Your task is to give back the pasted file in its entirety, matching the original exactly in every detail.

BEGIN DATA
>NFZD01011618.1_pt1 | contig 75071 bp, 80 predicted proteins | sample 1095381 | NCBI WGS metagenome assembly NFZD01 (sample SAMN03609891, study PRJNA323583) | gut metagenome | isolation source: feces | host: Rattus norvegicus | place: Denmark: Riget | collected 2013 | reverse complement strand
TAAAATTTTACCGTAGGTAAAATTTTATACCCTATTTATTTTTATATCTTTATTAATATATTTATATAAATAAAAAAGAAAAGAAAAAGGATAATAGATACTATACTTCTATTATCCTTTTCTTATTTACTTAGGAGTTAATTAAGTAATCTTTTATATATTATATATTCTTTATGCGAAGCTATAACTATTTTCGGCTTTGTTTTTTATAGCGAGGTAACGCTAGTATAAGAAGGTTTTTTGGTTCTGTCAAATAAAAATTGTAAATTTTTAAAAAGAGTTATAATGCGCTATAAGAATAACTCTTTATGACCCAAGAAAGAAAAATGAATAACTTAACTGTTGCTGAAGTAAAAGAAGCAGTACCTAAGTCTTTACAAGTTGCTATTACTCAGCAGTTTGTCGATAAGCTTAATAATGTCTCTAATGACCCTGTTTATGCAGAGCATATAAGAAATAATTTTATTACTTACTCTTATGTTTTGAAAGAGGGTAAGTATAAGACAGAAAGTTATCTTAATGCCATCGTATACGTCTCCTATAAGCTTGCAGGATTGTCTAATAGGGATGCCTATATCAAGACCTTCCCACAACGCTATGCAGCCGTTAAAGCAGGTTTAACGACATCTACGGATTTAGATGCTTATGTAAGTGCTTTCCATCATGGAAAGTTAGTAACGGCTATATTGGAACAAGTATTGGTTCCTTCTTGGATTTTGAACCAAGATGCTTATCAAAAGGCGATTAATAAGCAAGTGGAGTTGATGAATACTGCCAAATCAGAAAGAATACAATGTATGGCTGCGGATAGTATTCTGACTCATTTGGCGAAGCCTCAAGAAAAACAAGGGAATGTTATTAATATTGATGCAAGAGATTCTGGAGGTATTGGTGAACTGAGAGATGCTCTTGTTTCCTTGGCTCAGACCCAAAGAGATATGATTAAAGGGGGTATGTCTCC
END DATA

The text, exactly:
>NFZD01011618.1_pt1 | contig 75071 bp, 80 predicted proteins | sample 1095381 | NCBI WGS metagenome assembly NFZD01 (sample SAMN03609891, study PRJNA323583) | gut metagenome | isolation source: feces | host: Rattus norvegicus | place: Denmark: Riget | collected 2013 | reverse complement strand
TAAAATTTTACCGTAGGTAAAATTTTATACCCTATTTATTTTTATATCTTTATTAATATATTTATATAAATAAAAAAGAAAAGAAAAAGGATAATAGATACTATACTTCTATTATCCTTTTCTTATTTACTTAGGAGTTAATTAAGTAATCTTTTATATATTATATATTCTTTATGCGAAGCTATAACTATTTTCGGCTTTGTTTTTTATAGCGAGGTAACGCTAGTATAAGAAGGTTTTTTGGTTCTGTCAAATAAAAATTGTAAATTTTTAAAAAGAGTTATAATGCGCTATAAGAATAACTCTTTATGACCCAAGAAAGAAAAATGAATAACTTAACTGTTGCTGAAGTAAAAGAAGCAGTACCTAAGTCTTTACAAGTTGCTATTACTCAGCAGTTTGTCGATAAGCTTAATAATGTCTCTAATGACCCTGTTTATGCAGAGCATATAAGAAATAATTTTATTACTTACTCTTATGTTTTGAAAGAGGGTAAGTATAAGACAGAAAGTTATCTTAATGCCATCGTATACGTCTCCTATAAGCTTGCAGGATTGTCTAATAGGGATGCCTATATCAAGACCTTCCCACAACGCTATGCAGCCGTTAAAGCAGGTTTAACGACATCTACGGATTTAGATGCTTATGTAAGTGCTTTCCATCATGGAAAGTTAGTAACGGCTATATTGGAACAAGTATTGGTTCCTTCTTGGATTTTGAACCAAGATGCTTATCAAAAGGCGATTAATAAGCAAGTGGAGTTGATGAATACTGCCAAATCAGAAAGAATACAATGTATGGCTGCGGATAGTATTCTGACTCATTTGGCGAAGCCTCAAGAAAAACAAGGGAATGTTATTAATATTGATGCAAGAGATTCTGGAGGTATTGGTGAACTGAGAGATGCTCTTGTTTCCTTGGCTCAGACCCAAAGAGATATGATTAAAGGGGGTATGTCTCC